Albert Simon Bussy trained at the École des Beuax-Arts in Paris under the Symbolist painter Gustave Moreau (1826-1898). It was at the pioneering Galerie Durand-Ruel that Bussy had his first exhibition of works in pastel between 1897 and 1899. However, it was his association with the Bloomsbury Group of artists and writers that was to become an enduring influence upon his oeuvre.

On his arrival in London in 1901, Bussy was immediately introduced to the artistic and increasingly Bohemian circles that graced the doors of the London Art Club in Mayfair. Here he met the great English painter William Rothenstein (1872-1945) who greatly admired Bussy’s exhibition then on display at Leighton House.

In particular, it was Dorothy Strachey (1865-1960), novelist and translator, who made the biggest impression on Bussy. Dorothy, through her brother Lytton Strachey, was a closely connected to the Bloomsbury group and published her novel Olivia through the Hogarth Press with the help of Virginia...

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Albert Simon Bussy trained at the École des Beuax-Arts in Paris under the Symbolist painter Gustave Moreau (1826-1898). It was at the pioneering Galerie Durand-Ruel that Bussy had his first exhibition of works in pastel between 1897 and 1899. However, it was his association with the Bloomsbury Group of artists and writers that was to become an enduring influence upon his oeuvre.

On his arrival in London in 1901, Bussy was immediately introduced to the artistic and increasingly Bohemian circles that graced the doors of the London Art Club in Mayfair. Here he met the great English painter William Rothenstein (1872-1945) who greatly admired Bussy’s exhibition then on display at Leighton House. 

In particular, it was Dorothy Strachey (1865-1960), novelist and translator, who made the biggest impression on Bussy. Dorothy, through her brother Lytton Strachey, was a closely connected to the Bloomsbury group and published her novel Olivia through the Hogarth Press with the help of Virginia Woolf, who founded the publishing house with her husband Leonard. Simon and Dorothy married two years after first meeting, in 1903. This connection firmly places Bussy and Strachey at the forefront of one of the most enriching and enduring cultural circles of the twentieth century.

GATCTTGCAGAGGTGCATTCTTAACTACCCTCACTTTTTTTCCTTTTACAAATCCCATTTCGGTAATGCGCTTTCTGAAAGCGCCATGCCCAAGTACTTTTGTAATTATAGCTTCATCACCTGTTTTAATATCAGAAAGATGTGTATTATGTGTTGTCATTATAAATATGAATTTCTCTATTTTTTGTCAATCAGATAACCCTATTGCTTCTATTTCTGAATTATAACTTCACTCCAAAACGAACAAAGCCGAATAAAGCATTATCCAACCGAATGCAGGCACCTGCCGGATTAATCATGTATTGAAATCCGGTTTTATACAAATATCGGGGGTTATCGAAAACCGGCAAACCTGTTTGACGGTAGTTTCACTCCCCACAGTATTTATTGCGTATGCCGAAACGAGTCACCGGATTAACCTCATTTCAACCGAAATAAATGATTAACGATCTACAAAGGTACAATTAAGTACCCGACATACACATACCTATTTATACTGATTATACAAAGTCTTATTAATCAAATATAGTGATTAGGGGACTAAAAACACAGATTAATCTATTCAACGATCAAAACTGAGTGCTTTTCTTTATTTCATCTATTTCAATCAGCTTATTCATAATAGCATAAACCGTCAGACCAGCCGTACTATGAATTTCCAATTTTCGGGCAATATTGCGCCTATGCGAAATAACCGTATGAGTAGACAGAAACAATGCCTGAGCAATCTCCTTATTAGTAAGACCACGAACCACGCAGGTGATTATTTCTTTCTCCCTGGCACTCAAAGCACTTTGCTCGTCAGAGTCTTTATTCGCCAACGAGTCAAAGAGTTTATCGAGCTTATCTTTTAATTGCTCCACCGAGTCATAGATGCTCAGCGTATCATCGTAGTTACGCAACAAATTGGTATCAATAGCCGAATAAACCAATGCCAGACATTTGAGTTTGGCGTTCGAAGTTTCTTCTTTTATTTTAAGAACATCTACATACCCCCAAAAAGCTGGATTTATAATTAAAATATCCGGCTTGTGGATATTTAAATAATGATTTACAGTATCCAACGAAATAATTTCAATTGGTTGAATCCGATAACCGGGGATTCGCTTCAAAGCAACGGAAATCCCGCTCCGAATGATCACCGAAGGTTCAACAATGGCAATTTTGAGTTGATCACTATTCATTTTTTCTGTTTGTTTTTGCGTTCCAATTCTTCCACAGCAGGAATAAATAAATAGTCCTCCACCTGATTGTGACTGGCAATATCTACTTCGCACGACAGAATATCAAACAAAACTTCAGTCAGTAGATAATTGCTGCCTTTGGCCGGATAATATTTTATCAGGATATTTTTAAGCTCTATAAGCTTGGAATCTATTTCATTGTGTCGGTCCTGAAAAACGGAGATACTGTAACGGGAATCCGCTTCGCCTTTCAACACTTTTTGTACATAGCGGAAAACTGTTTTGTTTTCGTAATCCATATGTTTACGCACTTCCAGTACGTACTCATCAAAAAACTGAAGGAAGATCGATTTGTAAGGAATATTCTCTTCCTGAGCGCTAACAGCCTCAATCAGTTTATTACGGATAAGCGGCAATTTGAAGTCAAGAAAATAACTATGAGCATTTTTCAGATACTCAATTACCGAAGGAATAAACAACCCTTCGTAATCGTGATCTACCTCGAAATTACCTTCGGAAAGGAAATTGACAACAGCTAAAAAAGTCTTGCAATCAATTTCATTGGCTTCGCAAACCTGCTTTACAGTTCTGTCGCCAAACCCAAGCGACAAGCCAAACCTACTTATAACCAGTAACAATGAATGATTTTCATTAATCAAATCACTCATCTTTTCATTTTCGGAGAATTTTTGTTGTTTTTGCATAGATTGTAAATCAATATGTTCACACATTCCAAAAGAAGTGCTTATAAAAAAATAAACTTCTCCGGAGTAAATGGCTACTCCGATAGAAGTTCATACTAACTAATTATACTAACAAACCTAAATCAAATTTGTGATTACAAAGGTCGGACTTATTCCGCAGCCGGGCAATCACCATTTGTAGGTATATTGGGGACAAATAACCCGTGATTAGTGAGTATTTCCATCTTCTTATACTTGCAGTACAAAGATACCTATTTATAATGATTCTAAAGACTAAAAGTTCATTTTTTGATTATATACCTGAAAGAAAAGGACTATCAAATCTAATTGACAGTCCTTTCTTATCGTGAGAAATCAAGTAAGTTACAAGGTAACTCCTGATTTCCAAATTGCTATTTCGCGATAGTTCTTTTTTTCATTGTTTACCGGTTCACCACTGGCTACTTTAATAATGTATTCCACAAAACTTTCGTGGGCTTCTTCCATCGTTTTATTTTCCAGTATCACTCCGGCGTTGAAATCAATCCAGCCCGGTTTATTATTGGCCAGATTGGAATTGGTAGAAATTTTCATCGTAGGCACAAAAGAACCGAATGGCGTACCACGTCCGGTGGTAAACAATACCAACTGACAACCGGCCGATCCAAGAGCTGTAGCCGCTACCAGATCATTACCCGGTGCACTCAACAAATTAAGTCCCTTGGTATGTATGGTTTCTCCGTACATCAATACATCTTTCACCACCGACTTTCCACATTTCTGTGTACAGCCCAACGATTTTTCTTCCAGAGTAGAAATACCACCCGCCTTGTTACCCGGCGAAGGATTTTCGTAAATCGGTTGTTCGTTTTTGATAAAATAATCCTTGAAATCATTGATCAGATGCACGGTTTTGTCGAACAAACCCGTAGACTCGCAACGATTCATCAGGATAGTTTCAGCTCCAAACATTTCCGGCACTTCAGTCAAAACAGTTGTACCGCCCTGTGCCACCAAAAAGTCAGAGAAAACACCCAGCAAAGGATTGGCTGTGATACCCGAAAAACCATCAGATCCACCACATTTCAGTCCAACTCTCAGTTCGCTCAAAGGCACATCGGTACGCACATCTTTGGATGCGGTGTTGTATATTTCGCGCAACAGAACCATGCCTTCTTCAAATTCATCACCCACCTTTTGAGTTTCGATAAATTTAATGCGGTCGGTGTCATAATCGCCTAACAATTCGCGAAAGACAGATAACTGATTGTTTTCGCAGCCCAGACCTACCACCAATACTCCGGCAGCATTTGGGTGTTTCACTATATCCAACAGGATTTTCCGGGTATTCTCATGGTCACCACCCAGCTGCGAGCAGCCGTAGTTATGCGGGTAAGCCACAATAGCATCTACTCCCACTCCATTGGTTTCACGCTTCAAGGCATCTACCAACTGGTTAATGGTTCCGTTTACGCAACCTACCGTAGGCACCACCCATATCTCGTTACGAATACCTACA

Bussy and Strachey later set up a home at Le Souco, the house in Roquebrune near Monaco. Le Souco would soon become famous as an intellectual hub where the artistic and literary elite from both sides of the channel were to convene and exchange their ideas. Lytton Strachey, Duncan Grant, Roger Fry, Vanessa Bell and Virgina Woolf all came to stay at Le Souco for long periods of time. Its place within the history of Bloomsbury is as significant, if not as famous, as 46 Gordon Square, London, the home that Vanessa Bell established with her siblings Virgina, Adrian and Thoby in 1904. 

The young girl depicted in this painting is Barbara Strachey (1912-1999) daughter of British Civil Servant and cryptographer Oliver Strachey (1874-1960) and his wife Ray (1887-1940), a prominent feminist politician, mathematician, engineer, artist and writer. Barbara was educated in Switzerland, Vienna and Oxford and later studied history at Lady Margaret Hall, Oxford University. After a long and successful career at the BBC developing the World Service channel, Barbara retired and turned her attention to writing. In 1980 she wrote her first book Remarkable Relations, and the following year published Journeys of Frodo, a detailed book comprising 51 coloured maps which trace the journeys made by the fictional characters in J.R.R. Tolkien’s Lord of the Rings. 

The present work is thought to have been painted c.1920-22 and is one of a pair of portraits, the other depicting Barbara’s brother Christopher, Oxford’s first professor of computing. The subtle yet sophisticated tonal harmonies, along with the yellow background to the portrait, are characteristic of the aestheticism explored by the Bloomsbury painters.

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500 Years of British Art